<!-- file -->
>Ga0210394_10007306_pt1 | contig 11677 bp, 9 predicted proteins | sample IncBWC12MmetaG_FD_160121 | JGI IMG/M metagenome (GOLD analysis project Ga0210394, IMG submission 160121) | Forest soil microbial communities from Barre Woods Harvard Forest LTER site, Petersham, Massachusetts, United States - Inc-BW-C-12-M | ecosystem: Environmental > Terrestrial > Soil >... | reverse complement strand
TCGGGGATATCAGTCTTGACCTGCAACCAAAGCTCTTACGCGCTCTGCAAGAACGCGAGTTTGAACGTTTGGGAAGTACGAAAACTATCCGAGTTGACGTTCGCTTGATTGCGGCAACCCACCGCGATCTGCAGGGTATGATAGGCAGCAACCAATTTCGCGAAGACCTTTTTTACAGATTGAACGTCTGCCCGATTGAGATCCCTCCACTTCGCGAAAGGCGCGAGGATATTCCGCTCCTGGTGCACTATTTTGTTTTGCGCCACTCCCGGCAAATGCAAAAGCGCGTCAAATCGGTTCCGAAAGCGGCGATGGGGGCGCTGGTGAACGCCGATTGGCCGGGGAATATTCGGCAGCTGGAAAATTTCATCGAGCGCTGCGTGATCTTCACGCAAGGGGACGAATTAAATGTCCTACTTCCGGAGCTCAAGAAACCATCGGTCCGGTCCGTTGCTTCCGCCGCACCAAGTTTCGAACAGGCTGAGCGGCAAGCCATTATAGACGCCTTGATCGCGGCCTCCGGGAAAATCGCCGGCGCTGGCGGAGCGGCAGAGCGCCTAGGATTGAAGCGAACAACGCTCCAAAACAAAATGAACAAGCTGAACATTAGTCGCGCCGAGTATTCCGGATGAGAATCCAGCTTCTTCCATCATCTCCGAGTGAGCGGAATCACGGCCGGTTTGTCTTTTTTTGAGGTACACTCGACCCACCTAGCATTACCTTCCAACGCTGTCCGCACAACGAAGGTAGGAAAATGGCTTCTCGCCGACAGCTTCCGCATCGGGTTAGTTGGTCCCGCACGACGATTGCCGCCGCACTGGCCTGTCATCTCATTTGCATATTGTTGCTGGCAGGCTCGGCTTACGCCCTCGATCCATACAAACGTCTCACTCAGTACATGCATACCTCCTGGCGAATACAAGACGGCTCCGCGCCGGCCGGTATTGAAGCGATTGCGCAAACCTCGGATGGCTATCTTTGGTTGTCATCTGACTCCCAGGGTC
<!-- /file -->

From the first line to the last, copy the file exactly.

>Ga0210394_10007306_pt1 | contig 11677 bp, 9 predicted proteins | sample IncBWC12MmetaG_FD_160121 | JGI IMG/M metagenome (GOLD analysis project Ga0210394, IMG submission 160121) | Forest soil microbial communities from Barre Woods Harvard Forest LTER site, Petersham, Massachusetts, United States - Inc-BW-C-12-M | ecosystem: Environmental > Terrestrial > Soil >... | reverse complement strand
TCGGGGATATCAGTCTTGACCTGCAACCAAAGCTCTTACGCGCTCTGCAAGAACGCGAGTTTGAACGTTTGGGAAGTACGAAAACTATCCGAGTTGACGTTCGCTTGATTGCGGCAACCCACCGCGATCTGCAGGGTATGATAGGCAGCAACCAATTTCGCGAAGACCTTTTTTACAGATTGAACGTCTGCCCGATTGAGATCCCTCCACTTCGCGAAAGGCGCGAGGATATTCCGCTCCTGGTGCACTATTTTGTTTTGCGCCACTCCCGGCAAATGCAAAAGCGCGTCAAATCGGTTCCGAAAGCGGCGATGGGGGCGCTGGTGAACGCCGATTGGCCGGGGAATATTCGGCAGCTGGAAAATTTCATCGAGCGCTGCGTGATCTTCACGCAAGGGGACGAATTAAATGTCCTACTTCCGGAGCTCAAGAAACCATCGGTCCGGTCCGTTGCTTCCGCCGCACCAAGTTTCGAACAGGCTGAGCGGCAAGCCATTATAGACGCCTTGATCGCGGCCTCCGGGAAAATCGCCGGCGCTGGCGGAGCGGCAGAGCGCCTAGGATTGAAGCGAACAACGCTCCAAAACAAAATGAACAAGCTGAACATTAGTCGCGCCGAGTATTCCGGATGAGAATCCAGCTTCTTCCATCATCTCCGAGTGAGCGGAATCACGGCCGGTTTGTCTTTTTTTGAGGTACACTCGACCCACCTAGCATTACCTTCCAACGCTGTCCGCACAACGAAGGTAGGAAAATGGCTTCTCGCCGACAGCTTCCGCATCGGGTTAGTTGGTCCCGCACGACGATTGCCGCCGCACTGGCCTGTCATCTCATTTGCATATTGTTGCTGGCAGGCTCGGCTTACGCCCTCGATCCATACAAACGTCTCACTCAGTACATGCATACCTCCTGGCGAATACAAGACGGCTCCGCGCCGGCCGGTATTGAAGCGATTGCGCAAACCTCGGATGGCTATCTTTGGTTGTCATCTGACTCCCAGGGTC